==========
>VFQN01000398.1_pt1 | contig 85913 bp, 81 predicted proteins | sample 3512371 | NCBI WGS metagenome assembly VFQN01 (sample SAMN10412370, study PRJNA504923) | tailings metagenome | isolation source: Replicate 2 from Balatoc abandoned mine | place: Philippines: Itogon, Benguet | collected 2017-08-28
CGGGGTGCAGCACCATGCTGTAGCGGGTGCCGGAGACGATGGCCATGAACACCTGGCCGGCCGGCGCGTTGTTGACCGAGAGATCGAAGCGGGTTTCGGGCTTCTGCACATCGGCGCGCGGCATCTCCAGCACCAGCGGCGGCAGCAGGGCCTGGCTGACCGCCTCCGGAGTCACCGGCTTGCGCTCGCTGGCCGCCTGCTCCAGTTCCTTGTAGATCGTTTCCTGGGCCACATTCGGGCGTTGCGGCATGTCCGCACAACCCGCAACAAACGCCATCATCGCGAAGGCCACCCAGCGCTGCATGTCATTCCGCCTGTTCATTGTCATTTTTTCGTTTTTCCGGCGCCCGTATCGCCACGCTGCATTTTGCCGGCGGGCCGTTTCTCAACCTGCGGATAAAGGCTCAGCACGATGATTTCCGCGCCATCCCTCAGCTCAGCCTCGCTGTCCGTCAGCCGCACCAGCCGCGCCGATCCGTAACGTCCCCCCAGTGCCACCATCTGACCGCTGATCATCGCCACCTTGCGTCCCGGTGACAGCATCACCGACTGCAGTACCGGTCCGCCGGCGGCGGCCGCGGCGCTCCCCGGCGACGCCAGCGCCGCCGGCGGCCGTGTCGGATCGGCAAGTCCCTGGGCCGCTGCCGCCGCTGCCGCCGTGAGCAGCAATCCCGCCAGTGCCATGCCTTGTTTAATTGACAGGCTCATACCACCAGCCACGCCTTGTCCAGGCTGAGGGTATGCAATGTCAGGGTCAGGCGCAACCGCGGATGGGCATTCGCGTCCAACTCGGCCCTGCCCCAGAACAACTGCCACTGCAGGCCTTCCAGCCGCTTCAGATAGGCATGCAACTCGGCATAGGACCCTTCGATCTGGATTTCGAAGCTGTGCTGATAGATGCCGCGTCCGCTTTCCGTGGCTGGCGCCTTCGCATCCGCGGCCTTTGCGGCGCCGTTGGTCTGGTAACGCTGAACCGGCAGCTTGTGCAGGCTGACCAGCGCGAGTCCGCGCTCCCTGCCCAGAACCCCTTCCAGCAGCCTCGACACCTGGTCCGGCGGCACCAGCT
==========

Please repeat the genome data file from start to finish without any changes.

>VFQN01000398.1_pt1 | contig 85913 bp, 81 predicted proteins | sample 3512371 | NCBI WGS metagenome assembly VFQN01 (sample SAMN10412370, study PRJNA504923) | tailings metagenome | isolation source: Replicate 2 from Balatoc abandoned mine | place: Philippines: Itogon, Benguet | collected 2017-08-28
CGGGGTGCAGCACCATGCTGTAGCGGGTGCCGGAGACGATGGCCATGAACACCTGGCCGGCCGGCGCGTTGTTGACCGAGAGATCGAAGCGGGTTTCGGGCTTCTGCACATCGGCGCGCGGCATCTCCAGCACCAGCGGCGGCAGCAGGGCCTGGCTGACCGCCTCCGGAGTCACCGGCTTGCGCTCGCTGGCCGCCTGCTCCAGTTCCTTGTAGATCGTTTCCTGGGCCACATTCGGGCGTTGCGGCATGTCCGCACAACCCGCAACAAACGCCATCATCGCGAAGGCCACCCAGCGCTGCATGTCATTCCGCCTGTTCATTGTCATTTTTTCGTTTTTCCGGCGCCCGTATCGCCACGCTGCATTTTGCCGGCGGGCCGTTTCTCAACCTGCGGATAAAGGCTCAGCACGATGATTTCCGCGCCATCCCTCAGCTCAGCCTCGCTGTCCGTCAGCCGCACCAGCCGCGCCGATCCGTAACGTCCCCCCAGTGCCACCATCTGACCGCTGATCATCGCCACCTTGCGTCCCGGTGACAGCATCACCGACTGCAGTACCGGTCCGCCGGCGGCGGCCGCGGCGCTCCCCGGCGACGCCAGCGCCGCCGGCGGCCGTGTCGGATCGGCAAGTCCCTGGGCCGCTGCCGCCGCTGCCGCCGTGAGCAGCAATCCCGCCAGTGCCATGCCTTGTTTAATTGACAGGCTCATACCACCAGCCACGCCTTGTCCAGGCTGAGGGTATGCAATGTCAGGGTCAGGCGCAACCGCGGATGGGCATTCGCGTCCAACTCGGCCCTGCCCCAGAACAACTGCCACTGCAGGCCTTCCAGCCGCTTCAGATAGGCATGCAACTCGGCATAGGACCCTTCGATCTGGATTTCGAAGCTGTGCTGATAGATGCCGCGTCCGCTTTCCGTGGCTGGCGCCTTCGCATCCGCGGCCTTTGCGGCGCCGTTGGTCTGGTAACGCTGAACCGGCAGCTTGTGCAGGCTGACCAGCGCGAGTCCGCGCTCCCTGCCCAGAACCCCTTCCAGCAGCCTCGACACCTGGTCCGGCGGCACCAGCT